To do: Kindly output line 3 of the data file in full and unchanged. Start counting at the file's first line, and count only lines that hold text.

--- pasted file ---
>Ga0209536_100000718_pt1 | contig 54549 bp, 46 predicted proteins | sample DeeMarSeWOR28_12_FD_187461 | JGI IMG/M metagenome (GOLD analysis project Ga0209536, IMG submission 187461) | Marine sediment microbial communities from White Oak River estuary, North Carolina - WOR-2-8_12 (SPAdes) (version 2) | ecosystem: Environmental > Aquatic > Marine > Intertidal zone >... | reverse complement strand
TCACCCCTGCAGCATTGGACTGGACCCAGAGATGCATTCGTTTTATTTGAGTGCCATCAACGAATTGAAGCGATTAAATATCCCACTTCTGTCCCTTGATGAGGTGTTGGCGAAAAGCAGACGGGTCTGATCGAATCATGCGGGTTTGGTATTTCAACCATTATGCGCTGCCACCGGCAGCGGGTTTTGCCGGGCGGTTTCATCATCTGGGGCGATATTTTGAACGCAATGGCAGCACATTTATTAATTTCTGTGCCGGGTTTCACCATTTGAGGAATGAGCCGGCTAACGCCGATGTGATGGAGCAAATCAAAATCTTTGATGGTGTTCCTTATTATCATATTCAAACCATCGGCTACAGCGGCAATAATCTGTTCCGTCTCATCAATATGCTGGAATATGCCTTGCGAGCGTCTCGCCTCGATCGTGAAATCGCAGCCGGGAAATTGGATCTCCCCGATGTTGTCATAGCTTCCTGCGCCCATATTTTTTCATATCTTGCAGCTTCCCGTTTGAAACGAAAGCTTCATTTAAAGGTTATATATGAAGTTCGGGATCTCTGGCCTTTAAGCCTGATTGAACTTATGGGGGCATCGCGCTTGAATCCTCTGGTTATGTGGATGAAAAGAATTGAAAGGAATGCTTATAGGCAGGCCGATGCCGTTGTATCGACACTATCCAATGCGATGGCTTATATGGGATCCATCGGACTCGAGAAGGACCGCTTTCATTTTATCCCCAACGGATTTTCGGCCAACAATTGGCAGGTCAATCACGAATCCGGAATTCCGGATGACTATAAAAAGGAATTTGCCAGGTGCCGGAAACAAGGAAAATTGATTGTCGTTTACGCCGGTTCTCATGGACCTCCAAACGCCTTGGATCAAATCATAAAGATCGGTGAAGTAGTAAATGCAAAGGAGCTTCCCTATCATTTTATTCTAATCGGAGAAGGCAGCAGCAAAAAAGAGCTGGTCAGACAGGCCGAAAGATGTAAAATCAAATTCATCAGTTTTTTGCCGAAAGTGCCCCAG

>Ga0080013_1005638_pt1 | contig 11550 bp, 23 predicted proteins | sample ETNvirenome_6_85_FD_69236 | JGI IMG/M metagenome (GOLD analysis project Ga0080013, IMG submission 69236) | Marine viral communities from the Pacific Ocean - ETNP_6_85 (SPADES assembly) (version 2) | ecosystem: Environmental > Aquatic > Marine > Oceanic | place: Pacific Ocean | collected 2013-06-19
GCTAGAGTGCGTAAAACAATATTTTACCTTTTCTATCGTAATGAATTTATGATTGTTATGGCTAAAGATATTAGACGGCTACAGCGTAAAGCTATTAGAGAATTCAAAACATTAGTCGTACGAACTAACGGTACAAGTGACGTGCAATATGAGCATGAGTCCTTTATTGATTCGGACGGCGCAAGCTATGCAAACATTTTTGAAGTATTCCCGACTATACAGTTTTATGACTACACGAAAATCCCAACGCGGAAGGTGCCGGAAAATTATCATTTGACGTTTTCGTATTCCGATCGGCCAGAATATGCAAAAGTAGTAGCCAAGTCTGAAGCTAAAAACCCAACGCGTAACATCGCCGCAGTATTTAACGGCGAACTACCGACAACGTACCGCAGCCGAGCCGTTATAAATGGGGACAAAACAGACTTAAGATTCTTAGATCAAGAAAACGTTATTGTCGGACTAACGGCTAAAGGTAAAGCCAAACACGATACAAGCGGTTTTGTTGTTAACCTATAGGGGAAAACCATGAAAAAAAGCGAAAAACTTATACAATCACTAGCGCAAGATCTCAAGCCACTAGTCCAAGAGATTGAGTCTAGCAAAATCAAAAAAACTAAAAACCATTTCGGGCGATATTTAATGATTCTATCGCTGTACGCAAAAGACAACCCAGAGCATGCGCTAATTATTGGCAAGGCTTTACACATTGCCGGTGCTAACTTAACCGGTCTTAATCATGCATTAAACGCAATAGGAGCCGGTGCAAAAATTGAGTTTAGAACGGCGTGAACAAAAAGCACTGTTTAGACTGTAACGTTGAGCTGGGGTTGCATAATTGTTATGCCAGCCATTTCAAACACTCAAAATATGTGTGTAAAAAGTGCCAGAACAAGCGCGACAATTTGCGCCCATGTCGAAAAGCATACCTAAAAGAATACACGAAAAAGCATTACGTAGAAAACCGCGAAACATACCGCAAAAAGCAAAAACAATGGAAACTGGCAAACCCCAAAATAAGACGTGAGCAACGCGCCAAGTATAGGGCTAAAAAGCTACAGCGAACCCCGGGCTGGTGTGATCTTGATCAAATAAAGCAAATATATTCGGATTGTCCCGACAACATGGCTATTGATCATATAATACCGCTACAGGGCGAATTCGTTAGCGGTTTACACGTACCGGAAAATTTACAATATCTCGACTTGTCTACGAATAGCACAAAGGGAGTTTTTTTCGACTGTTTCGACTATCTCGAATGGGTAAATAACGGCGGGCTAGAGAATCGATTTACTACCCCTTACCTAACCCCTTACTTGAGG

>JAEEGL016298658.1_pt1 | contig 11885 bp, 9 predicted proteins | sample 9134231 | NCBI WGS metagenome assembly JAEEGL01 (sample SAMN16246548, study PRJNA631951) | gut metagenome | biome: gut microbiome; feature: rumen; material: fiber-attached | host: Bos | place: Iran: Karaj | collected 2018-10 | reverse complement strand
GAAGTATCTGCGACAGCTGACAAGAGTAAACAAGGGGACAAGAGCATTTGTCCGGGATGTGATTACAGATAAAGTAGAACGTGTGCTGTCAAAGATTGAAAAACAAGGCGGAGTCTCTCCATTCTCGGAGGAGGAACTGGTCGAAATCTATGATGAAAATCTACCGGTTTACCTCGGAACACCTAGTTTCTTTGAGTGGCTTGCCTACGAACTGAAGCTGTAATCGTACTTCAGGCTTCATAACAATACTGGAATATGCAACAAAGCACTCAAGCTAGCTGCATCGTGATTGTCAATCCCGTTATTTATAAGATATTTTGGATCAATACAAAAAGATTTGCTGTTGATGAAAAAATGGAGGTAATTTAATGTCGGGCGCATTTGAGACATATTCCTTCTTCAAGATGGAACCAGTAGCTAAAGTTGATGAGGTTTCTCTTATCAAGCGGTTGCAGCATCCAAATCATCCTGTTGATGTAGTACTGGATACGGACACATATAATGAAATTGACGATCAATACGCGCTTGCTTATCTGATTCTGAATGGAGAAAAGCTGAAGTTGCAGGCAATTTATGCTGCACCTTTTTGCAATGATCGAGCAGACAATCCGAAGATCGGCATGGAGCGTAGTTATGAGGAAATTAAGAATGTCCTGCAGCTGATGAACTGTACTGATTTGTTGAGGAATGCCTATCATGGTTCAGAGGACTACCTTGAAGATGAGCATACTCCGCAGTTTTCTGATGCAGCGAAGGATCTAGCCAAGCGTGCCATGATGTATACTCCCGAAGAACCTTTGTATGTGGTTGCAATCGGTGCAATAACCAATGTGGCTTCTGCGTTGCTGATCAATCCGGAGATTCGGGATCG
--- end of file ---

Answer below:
>Ga0080013_1005638_pt1 | contig 11550 bp, 23 predicted proteins | sample ETNvirenome_6_85_FD_69236 | JGI IMG/M metagenome (GOLD analysis project Ga0080013, IMG submission 69236) | Marine viral communities from the Pacific Ocean - ETNP_6_85 (SPADES assembly) (version 2) | ecosystem: Environmental > Aquatic > Marine > Oceanic | place: Pacific Ocean | collected 2013-06-19